The biggest change in Heritage Expeditions’ plans with their new ship will be the departure point for the Russian Arctic. Instead of departing from Anadyr as in the past, passengers will board in Nome, Alaska. After that, the ship will sail to Chukotka in one day and start its journey along the coast from Provideniya or Lavrentiya. “Nothing changes for the trip as a whole,” Aaron Russ promises. “Because we’re leaving in the afternoon and we’ll arrive at our destination the very next morning, just like before. But logistically it is better for us. Because for passengers, access from Alaska is easier than from Chukotka.” This applies primarily to flights, as there are direct flights to Anchorage from Europe. “It also makes it more convenient for guests, as there are fewer changes to make.” From Alaska’s largest city, the flight then continues to Nome by charter flight. There, according to Heritage, they are already looking forward to the chance to show European guests the beauties of Alaska before or after their trip. At the end of the season, an exciting trip from Nome along the entire Russian coast to Japan awaits the guests. A highlight, as the cruise will combine virtually all the highlights along the Russian Far East (Chukotka, Kamchatka, Kuril Islands) and northern Japan in one trip.

Plans have also been made for the 22/23 Antarctic season. Here Heritage Expeditions relies on the highest ice class of its Heritage Adventurer. The ship is to take passengers to the Ross Sea twice from New Zealand and offer them the unique experience of Antarctica in a scarcely visited region. “In her career, our ship has already made history here as the southernmost passenger ship. This is possible thanks to its highest ice class,” says Aaron Russ in conversation. Here you have the opportunity to visit the historic sites of Scott or Shackleton on the one hand, and to experience the Antarctic wildlife with emperor penguins, Ross seals or orcas on the other hand, embedded in the background of mighty table ice mountains.

“Wild and remote will continue to be our destinations.”

Aaron Russ, Heritage Expeditions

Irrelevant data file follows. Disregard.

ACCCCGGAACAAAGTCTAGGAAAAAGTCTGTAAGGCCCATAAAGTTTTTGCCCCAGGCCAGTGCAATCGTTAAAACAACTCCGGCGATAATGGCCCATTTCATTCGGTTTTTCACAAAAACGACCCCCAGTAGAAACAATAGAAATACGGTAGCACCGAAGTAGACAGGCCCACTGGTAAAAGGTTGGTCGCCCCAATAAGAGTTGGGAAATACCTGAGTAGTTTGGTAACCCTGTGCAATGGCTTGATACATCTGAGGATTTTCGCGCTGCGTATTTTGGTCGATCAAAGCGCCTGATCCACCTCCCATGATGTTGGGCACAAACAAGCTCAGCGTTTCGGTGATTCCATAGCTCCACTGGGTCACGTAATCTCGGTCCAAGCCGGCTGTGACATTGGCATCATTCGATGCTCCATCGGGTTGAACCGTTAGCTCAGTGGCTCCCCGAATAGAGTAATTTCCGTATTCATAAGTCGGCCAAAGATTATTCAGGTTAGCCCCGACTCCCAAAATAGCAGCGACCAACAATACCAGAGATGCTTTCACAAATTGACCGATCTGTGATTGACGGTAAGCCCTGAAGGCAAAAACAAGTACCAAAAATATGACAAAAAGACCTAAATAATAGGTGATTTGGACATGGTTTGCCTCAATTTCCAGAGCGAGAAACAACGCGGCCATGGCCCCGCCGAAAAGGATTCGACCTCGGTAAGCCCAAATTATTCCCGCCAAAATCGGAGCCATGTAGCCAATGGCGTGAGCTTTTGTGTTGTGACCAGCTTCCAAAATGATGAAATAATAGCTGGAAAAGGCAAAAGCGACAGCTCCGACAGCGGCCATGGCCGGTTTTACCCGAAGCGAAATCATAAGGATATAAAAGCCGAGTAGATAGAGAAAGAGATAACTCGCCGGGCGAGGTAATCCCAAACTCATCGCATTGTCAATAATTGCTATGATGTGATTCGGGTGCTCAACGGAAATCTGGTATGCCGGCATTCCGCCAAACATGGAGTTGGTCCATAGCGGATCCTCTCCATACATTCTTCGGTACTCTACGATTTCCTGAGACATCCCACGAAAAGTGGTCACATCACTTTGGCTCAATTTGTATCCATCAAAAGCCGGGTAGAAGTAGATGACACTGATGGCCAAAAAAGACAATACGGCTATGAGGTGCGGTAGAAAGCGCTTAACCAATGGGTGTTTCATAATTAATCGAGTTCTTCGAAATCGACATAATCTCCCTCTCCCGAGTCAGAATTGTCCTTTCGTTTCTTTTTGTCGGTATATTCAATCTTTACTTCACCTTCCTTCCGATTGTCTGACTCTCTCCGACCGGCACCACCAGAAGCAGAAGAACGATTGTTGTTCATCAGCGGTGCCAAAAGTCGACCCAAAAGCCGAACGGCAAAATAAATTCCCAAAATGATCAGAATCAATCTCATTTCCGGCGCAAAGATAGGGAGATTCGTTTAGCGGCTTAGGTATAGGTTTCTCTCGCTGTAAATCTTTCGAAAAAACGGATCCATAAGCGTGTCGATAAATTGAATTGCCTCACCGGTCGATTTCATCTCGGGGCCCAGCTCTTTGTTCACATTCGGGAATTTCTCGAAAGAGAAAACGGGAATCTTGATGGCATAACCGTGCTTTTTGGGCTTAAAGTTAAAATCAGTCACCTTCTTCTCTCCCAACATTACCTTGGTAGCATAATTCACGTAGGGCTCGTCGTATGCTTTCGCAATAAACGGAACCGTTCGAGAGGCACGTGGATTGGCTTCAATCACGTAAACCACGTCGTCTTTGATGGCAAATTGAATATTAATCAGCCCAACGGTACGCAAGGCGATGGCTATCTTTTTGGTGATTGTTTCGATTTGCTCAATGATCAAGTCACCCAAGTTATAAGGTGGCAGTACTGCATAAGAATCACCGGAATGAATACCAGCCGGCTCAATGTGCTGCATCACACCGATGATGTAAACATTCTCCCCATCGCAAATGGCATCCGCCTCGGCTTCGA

But the subantarctic islands between New Zealand and Antarctica, such as Campbell and Enderby, are also on the Heritage Adventurer‘s itinerary. These islands are particularly suitable for ornithologists, wildlife and nature photographers, as the diversity of the sub-Antarctic can be experienced here like nowhere else in the southern hemisphere: penguin species found nowhere else in the Southern Ocean, coupled with spectacular landscapes and a variety of marine mammals to be discovered around the islands. The natural paradises, which Heritage Expeditions describes without exaggeration as the “Galapagos of the South”, can be reached more comfortably with the Heritage Adventurer, as the ship’s size and stabilizers allow it to make the journey there more comfortable. But locally, the focus continues to be on nature and experiencing it. “Wild and remote will continue to be our destinations. However, the Heritage Adventurer ‘s stabilizers make for the most comfortable journey possible,” says Aaron Russ.

Something that Heritage Expeditions had excelled at in the past was cruising between polar regions. The islands at the edge of the Pacific like Papua New Guinea or Melanesia are also offered by the New Zealanders and will be continued with the Heritage Adventurer. Here, in addition to the fantastic natural worlds, cultural insights into the lives of the islanders are also on the agenda. “Because we’ve been coming here for years and have many friends here, we can give guests deeper insights into the fascinating culture and nature of this region even with a slightly larger ship,” says Aaron Russ. “This makes us unique and for guests their experience as well.”

Dr Michael Wenger, PolarJournal